These movies are just a series of threats to Walker's beautiful face, which is a fact that starts causing me great distress by the time Fast Five rolls around. And although that's the most upsetting part of Fast Five, it's not the biggest plot point. Dwayne Johnson joins the cast as Luke Hobbs, a DSS agent tasked with tracking down Dom after the crew breaks him out of a bus while on his way to prison. What ensues is a battle of brute strength, but in the end, The Rock is part of the familia too.
There are a few questions I could't get out of my head while watching this movie, like, why is The Rock so sweaty all the time? What conversations took place to lead the storyline to Dom's crew stealing a safe worth $100 million, strapping it to the back of their cars, and driving it through Rio while running from the criminals and smashing up the entire city? When will we find out that Letty is actually alive?
The Fast and Furious movies are just a compilation of outrageous scenarios that are so far past the realm of possibility, they swing all the way back around to completely plausible. And at the end of the day, you just can't help but root for this rat-pack bunch of lovable criminals.
Fast & Furious 6
As the movies went on, I realized that one of the only reasons you're able to move past the ridiculousness (which gets even more out of hand in Fast & Furious 6, I might add) and keep on watching is because of Dom's dedication to his family. Also, Walker's face.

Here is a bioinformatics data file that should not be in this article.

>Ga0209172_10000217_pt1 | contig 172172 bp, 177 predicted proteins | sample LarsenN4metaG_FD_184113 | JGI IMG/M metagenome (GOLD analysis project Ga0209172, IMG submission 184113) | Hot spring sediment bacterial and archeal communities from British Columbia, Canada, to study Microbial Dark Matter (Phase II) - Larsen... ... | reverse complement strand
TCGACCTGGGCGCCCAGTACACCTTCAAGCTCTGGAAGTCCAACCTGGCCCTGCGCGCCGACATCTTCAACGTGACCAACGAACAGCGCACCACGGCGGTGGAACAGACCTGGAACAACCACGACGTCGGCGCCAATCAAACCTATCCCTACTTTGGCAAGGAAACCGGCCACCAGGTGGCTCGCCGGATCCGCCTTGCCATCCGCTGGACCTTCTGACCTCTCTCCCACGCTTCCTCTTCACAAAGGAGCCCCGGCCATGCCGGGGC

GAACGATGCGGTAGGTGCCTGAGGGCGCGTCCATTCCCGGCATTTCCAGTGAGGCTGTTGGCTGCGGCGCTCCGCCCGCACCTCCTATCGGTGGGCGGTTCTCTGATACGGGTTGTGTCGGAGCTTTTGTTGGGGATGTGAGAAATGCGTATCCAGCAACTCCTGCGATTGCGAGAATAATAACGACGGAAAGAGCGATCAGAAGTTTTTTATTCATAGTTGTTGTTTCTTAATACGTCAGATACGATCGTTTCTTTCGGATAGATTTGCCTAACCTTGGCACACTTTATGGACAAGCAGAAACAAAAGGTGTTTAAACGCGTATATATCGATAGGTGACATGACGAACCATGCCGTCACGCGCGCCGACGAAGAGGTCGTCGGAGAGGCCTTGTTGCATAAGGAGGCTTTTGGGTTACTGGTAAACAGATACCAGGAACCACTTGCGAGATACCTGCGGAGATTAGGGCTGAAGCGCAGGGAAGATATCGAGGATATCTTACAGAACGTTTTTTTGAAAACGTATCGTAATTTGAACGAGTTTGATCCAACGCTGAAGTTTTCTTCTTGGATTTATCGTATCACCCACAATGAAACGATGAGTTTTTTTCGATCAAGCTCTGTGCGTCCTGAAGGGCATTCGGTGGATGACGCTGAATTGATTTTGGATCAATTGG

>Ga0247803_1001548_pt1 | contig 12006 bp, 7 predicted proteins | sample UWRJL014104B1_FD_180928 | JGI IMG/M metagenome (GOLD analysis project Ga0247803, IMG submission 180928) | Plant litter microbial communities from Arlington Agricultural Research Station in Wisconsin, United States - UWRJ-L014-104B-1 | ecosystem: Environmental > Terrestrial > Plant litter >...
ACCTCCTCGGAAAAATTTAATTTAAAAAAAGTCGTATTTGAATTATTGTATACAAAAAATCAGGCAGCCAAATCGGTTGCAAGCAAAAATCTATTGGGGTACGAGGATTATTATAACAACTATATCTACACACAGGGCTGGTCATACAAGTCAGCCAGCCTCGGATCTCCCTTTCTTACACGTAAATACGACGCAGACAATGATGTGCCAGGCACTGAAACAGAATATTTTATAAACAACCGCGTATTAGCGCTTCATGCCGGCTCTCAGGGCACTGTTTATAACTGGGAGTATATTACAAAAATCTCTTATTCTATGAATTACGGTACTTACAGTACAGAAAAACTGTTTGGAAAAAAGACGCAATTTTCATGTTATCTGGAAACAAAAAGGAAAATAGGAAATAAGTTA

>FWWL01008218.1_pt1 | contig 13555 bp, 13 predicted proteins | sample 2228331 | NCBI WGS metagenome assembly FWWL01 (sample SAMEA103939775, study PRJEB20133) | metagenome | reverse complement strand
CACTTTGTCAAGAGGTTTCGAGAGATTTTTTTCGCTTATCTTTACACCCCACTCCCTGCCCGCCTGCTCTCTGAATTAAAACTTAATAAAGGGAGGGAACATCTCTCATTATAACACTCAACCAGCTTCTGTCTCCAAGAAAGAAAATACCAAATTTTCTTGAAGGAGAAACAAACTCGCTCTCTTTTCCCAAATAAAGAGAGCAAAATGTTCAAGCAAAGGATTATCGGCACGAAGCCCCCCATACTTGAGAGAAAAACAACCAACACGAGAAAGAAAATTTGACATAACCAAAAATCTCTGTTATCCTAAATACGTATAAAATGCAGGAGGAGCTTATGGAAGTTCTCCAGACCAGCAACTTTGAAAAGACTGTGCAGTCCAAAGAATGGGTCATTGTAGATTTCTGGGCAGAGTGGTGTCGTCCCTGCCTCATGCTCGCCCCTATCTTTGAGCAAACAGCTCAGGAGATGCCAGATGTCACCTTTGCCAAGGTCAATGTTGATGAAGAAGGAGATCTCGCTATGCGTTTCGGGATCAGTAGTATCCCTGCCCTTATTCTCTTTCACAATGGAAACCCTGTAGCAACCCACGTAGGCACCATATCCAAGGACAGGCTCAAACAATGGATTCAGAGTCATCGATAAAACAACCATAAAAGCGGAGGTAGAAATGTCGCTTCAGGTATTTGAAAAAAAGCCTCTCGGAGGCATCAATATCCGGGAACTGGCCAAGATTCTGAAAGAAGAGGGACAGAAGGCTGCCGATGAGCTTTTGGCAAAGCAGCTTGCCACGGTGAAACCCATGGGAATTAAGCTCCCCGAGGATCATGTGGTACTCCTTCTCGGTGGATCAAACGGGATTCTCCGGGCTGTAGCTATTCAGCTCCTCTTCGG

Fast & Furious 6 sees the introduction of an army tank and a jumbo jet into the street racing, and no, I'm not kidding. Diesel driving his muscle car straight through the nose of a burning jet will go down in Fast and Furious history as the most hilariously farcical moment in the entire franchise. It is the same level of iconic as the moment when Daenerys emerges from the fire completely unscathed in Game of Thrones.
The Fast and the Furious: Tokyo Drift
I'd heard mixed reviews about The Fast and the Furious: Tokyo Drift, but I actually loved it. Han is easily one of the best characters in the franchise, and I'm equally obsessed with his sense of humor as I am with his propensity for eating snacks at all times. Choosing to watch the film where it fits into the story's timeline, rather than its release date (after 2 Fast 2 Furious), was a great choice. In fact, I think the way the creators gave us more screen time with Han and managed to seamlessly fit the movie into the overall timeline (between Fast & Furious 6 and Furious 7) was . . . genius.